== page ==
Bar (or tavern) pizza is an entity unto itself within the pizza realm. It's been around at least since Prohibition ended in 1933, but who knows, maybe there was a speakeasy serving pizza. It is served all over the country, although I have found a preponderance of bar pizza in New Jersey; Staten Island, New York; Chicago; and Connecticut.
What defines a bar pizzeria? They're usually family-run businesses that have been passed down from generation to generation. It's pizza served in a bar (of course), which means minors are not let in unaccompanied by adults. At Vito & Nick's on Chicago's far South Side, a sign on the door greets all perspective customers with that very message. Bar pizza is served by waiters, waitresses, and bartenders who, let's just say, have been around the pizza oven more than a few times. They may make you feel welcome, but only after sizing you up for a full minute. They usually have a twinkle in their eye that's not immediately discernible, and more than a little bit of attitude. A bar pizzeria likely has plastic tablecloths if it has any tablecloths at all. There's a good chance that the choicest tables are booths.
What is bar pizza like? It's usually very thin-crusted to (I'm guessing) leave plenty of room in the eater's stomach for beer. It's baked in a gas oven that may have replaced a coal oven if the bar is old enough. Bar pizza is made with decent, commercial, aged mozzarella and comes topped with canned mushrooms, standard pepperoni and, if you're lucky, house-made sausage. You will not find any fancy-pants ingredients or toppings in or on a bar pizza, although at the Brü Rm. at Bar in New Haven, Connecticut, they have created a yuppie, postmodern bar pizzeria that serves things like mashed-potato pizza and blonde ale. It's actually good pizza and good beer, but somehow it seems antithetical to the original idea of bar pizza.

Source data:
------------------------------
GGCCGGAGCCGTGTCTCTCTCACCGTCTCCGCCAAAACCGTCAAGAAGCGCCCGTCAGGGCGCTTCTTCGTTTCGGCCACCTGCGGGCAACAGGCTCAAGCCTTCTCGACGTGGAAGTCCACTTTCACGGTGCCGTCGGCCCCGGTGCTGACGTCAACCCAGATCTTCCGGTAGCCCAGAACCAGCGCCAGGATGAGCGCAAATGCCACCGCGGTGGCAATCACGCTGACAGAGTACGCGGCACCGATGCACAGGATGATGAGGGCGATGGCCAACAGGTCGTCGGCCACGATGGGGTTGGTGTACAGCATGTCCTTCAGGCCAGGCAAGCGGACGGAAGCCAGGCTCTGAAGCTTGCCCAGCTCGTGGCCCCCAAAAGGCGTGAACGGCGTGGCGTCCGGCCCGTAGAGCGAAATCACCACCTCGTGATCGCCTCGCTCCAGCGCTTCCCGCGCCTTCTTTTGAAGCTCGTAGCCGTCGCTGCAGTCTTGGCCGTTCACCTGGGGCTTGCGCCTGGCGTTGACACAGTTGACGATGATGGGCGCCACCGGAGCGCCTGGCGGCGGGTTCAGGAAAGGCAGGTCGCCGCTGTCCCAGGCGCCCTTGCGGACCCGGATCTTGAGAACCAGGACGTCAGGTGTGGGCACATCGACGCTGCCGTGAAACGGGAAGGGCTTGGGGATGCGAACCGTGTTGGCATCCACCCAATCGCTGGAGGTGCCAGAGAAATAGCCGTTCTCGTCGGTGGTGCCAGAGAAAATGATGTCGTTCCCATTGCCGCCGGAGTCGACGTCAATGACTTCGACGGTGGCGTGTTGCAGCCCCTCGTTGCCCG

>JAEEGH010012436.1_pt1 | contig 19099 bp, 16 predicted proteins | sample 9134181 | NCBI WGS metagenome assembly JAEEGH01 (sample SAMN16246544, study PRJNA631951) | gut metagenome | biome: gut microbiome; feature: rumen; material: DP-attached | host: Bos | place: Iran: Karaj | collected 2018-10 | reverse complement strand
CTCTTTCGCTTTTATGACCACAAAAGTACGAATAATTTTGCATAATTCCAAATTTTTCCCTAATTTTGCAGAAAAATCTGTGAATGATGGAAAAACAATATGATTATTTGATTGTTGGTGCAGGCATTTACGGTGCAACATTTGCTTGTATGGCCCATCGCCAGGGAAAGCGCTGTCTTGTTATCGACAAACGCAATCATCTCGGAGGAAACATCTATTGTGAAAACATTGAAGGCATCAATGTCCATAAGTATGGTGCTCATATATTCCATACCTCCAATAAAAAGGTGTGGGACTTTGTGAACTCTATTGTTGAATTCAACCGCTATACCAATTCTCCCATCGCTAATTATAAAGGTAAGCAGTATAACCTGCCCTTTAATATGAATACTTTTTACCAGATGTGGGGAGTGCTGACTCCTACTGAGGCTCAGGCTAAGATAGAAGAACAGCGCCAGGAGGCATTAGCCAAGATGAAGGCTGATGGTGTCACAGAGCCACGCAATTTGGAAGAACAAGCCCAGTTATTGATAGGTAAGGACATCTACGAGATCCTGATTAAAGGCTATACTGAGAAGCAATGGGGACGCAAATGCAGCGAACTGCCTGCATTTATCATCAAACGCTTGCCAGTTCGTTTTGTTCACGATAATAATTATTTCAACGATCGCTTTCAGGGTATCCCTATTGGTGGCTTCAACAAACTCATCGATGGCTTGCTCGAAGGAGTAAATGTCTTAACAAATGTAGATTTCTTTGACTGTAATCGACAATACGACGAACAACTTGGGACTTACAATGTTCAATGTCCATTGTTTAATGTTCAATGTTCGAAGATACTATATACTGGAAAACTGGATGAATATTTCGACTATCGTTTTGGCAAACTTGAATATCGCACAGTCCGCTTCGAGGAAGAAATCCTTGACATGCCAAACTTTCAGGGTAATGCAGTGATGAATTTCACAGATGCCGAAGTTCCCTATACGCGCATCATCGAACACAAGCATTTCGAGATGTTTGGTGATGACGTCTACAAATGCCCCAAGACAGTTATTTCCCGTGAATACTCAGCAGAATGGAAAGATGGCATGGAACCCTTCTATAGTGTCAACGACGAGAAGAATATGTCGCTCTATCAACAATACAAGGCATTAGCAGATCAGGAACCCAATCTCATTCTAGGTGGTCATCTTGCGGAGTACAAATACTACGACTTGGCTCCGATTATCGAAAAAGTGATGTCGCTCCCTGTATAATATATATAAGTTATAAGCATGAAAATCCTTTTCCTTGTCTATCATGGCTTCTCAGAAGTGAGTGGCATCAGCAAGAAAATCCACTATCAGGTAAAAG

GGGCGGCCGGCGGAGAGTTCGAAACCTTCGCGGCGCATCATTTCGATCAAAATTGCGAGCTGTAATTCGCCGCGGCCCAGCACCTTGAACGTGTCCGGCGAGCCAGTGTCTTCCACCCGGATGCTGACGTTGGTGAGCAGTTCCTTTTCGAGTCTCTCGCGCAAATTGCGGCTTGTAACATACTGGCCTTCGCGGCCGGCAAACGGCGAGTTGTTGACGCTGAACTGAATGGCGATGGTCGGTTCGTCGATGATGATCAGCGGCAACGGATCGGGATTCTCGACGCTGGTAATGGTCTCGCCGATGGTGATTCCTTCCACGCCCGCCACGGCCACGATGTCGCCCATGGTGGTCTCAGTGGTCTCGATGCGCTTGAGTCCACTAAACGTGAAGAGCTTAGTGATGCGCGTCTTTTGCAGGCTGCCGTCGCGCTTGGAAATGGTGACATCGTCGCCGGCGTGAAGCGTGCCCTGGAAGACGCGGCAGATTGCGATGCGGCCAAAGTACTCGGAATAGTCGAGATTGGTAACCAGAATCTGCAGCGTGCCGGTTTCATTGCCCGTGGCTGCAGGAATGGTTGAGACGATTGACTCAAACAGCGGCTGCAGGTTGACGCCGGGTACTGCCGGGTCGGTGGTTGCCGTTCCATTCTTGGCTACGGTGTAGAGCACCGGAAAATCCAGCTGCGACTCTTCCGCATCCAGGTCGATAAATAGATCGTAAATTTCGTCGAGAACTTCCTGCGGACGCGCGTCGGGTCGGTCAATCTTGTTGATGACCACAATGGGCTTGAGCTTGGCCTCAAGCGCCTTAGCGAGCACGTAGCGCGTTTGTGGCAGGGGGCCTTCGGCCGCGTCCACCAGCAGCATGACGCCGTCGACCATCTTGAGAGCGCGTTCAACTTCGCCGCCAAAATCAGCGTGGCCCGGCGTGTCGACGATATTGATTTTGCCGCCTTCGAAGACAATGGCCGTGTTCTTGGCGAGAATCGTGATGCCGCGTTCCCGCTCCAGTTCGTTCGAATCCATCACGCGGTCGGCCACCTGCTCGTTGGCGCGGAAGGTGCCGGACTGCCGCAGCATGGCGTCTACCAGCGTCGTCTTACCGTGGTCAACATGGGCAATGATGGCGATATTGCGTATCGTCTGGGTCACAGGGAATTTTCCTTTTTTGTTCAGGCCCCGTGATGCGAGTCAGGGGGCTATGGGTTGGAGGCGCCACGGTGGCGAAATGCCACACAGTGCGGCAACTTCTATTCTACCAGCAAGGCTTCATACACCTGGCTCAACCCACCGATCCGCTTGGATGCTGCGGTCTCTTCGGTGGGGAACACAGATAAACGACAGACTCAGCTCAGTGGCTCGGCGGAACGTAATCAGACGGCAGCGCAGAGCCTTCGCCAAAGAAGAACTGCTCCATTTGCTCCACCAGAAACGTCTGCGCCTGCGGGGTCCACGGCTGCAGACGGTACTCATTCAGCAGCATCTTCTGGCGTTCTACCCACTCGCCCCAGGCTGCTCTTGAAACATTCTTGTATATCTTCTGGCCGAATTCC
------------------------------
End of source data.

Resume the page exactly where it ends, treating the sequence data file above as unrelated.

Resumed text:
In the last 20 years, a new kind of bar pizza has cropped upa decidedly fancy-pants pie, served in the bars of serious restaurants all over the country. Chef-proprietors such as Alice Waters and Wolfgang Puck wouldn't deign to serve pizza in their formal dining rooms at dinner alongside the foie gras and caviar, but, like the rest of us, they love pizza and wanted to figure out a way to serve it in their restaurants.
I ate more than my fair share of workingman's bar pizza while writing my book A Slice of Heaven. Here are my favorites.